Pre-COVID-19, 13–50% of Asian Americans (ASAs) reported discriminatory experiences associated with race across different settings (e.g., healthcare, employment, housing) [4,5,6,7]. In California, AAPIs were more likely than other Californians in general to have experienced workplace racial discrimination and the rates of racial discriminatory experience differed by AAPI subgroups [8]. Evidence has shown a consistent link between discrimination experiences and adverse mental-health outcomes [4,9,10]. As a result of racial discrimination, ASAs (vs. Whites) were more likely to avoid seeking health care and accessing housing [4].
Since the COVID-19 outbreak, ASAs have been victims of social stigma, racist incidents, and hate crimes related to COVID-19 [11,12]. A poll found 32% of the adult U.S. respondents have witnessed Asians being blamed for the coronavirus epidemic, and among Asian respondents, 60% have witnessed the same problem [13]. The “Stop AAPI Hate” website received nearly 1500 reports of COVID-19-related discrimination against ASAs within the first four weeks despite shelter-in-place (SIP) orders having been implemented across many parts of the country [14]. Between March 19, 2020 and June 30, 2021, incident reports were received from all 50 states and the District of Columbia, with 54.6% of the reports from California and New York. Race was cited as the primary reason for discrimination (90%) [2].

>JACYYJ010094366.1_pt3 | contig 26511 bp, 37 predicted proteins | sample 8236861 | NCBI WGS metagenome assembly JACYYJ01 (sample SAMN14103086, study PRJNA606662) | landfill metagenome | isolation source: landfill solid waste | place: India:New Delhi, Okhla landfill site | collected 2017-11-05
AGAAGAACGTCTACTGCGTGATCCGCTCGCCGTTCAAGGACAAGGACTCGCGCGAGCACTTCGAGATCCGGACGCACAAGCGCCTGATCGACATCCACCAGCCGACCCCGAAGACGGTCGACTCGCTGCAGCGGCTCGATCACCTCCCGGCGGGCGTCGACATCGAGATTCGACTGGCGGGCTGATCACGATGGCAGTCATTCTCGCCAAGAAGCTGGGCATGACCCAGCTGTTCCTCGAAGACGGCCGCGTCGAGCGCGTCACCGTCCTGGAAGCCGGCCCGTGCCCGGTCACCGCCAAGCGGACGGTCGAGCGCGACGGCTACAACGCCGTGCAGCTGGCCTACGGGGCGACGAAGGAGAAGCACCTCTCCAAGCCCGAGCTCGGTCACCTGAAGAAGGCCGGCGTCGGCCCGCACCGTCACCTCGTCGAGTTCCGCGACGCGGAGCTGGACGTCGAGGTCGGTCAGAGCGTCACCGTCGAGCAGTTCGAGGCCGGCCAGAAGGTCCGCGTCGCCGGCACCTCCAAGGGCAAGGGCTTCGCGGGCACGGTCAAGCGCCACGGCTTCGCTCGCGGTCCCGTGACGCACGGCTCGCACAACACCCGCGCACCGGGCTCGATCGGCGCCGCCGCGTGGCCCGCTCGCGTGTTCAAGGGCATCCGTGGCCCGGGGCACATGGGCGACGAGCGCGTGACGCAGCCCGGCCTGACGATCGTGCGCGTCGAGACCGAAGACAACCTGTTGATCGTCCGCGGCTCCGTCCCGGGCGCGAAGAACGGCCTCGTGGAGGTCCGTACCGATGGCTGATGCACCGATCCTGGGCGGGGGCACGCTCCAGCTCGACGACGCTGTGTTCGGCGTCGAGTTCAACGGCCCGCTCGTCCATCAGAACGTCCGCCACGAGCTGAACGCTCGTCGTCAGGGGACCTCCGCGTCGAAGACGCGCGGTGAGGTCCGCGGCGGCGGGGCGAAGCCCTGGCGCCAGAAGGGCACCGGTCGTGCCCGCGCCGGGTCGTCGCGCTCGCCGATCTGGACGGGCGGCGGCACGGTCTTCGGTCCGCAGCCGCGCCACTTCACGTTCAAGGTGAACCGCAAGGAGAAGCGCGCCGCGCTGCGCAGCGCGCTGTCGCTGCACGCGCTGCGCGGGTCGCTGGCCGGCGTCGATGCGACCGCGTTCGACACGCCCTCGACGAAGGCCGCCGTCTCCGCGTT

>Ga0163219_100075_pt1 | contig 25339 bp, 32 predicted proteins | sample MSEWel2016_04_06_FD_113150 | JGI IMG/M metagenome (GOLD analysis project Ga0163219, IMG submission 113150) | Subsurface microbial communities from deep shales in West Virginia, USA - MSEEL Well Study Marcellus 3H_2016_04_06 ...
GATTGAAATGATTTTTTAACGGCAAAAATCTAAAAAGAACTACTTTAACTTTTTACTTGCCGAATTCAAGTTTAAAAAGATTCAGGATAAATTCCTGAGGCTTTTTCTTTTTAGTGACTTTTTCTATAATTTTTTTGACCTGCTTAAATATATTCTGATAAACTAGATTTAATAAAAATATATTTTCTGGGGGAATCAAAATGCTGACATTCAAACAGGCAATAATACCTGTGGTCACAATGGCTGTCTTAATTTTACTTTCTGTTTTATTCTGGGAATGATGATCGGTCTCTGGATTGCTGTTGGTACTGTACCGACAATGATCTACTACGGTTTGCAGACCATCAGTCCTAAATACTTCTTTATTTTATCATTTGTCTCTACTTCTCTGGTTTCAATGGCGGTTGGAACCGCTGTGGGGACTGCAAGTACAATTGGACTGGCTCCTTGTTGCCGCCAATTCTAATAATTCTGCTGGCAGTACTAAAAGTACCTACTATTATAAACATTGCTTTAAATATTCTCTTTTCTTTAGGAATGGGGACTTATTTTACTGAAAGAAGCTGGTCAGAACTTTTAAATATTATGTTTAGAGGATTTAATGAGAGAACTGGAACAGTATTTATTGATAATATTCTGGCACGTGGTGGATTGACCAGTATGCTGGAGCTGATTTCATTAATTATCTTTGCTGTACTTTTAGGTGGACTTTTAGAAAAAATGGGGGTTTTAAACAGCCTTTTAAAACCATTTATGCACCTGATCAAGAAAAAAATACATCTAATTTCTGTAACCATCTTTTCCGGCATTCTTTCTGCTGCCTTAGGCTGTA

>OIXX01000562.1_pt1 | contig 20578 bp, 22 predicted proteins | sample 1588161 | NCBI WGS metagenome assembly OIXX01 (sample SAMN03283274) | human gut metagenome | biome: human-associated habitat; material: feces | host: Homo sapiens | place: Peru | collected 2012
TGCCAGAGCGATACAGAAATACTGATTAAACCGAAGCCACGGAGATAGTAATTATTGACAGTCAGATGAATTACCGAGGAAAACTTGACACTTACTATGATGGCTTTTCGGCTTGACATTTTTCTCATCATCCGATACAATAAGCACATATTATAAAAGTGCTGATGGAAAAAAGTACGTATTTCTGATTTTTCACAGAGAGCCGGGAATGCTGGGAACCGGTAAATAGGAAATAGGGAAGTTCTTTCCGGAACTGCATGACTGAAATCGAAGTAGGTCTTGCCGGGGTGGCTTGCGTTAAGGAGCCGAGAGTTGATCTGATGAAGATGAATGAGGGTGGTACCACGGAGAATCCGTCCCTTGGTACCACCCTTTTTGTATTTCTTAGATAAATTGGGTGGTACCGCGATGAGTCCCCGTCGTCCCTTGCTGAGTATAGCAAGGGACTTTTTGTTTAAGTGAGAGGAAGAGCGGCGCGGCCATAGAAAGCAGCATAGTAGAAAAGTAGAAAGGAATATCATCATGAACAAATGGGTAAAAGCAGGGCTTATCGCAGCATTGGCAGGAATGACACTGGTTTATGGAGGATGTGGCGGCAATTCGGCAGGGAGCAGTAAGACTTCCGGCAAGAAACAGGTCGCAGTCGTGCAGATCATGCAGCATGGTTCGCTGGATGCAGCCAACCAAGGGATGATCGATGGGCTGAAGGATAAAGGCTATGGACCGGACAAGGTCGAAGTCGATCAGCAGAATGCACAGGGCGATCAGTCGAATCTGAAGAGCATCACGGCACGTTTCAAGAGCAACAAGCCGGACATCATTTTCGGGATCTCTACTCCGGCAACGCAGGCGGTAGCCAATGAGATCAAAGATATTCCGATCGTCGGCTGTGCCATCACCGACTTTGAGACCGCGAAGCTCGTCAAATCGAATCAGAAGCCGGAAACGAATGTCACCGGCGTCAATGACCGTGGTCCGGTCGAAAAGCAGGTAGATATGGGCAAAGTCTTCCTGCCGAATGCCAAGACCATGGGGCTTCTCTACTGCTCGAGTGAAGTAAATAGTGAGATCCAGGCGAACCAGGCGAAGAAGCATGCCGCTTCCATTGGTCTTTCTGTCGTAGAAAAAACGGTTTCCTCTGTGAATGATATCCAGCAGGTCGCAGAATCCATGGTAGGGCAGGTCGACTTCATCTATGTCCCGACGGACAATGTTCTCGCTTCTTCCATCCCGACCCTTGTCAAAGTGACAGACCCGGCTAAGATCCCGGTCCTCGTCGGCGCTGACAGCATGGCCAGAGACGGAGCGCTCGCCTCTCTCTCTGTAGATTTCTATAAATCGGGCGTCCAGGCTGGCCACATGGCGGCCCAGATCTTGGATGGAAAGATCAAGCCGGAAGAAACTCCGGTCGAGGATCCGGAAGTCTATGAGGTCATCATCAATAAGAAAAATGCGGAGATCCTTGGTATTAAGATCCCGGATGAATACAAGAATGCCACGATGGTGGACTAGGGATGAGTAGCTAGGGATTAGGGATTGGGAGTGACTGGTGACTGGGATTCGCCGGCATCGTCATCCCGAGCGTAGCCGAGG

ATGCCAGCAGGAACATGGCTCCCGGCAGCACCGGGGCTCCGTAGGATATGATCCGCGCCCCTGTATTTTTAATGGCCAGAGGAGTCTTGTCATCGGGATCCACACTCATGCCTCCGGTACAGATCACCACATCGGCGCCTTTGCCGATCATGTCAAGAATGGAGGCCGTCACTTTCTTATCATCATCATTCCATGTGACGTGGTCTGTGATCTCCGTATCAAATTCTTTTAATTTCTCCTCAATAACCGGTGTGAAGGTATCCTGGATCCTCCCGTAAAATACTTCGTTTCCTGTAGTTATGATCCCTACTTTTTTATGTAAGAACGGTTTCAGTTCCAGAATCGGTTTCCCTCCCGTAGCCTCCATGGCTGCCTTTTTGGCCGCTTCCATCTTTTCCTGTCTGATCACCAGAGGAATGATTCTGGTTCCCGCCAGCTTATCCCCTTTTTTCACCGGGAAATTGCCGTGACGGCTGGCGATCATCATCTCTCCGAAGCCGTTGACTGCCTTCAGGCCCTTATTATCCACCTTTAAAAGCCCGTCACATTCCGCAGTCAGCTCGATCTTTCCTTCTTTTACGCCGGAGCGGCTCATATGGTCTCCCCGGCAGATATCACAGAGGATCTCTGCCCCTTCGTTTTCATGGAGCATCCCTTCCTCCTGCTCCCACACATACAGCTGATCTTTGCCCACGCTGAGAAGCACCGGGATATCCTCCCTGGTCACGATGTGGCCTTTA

COVID-19-related discrimination was not limited to large Asian subgroups, such as Chinese Americans. Indeed, 56.5% of the hate incident reports made to Stop AAPI Hate were by non-Chinese ASAs and among these, 16.8% were reported by Koreans, 9.1% by Filipinos, and 8.6% by Japanese. The most frequent locations of discrimination were in public streets (31.6%), at businesses (30.1%), 9.4% in private residence, and 8.8% were online. Ethnic Chinese became targets, exemplified by the fact that 48.1% of the hate incident reports contained at least one xenophobic statement (e.g., anti-China).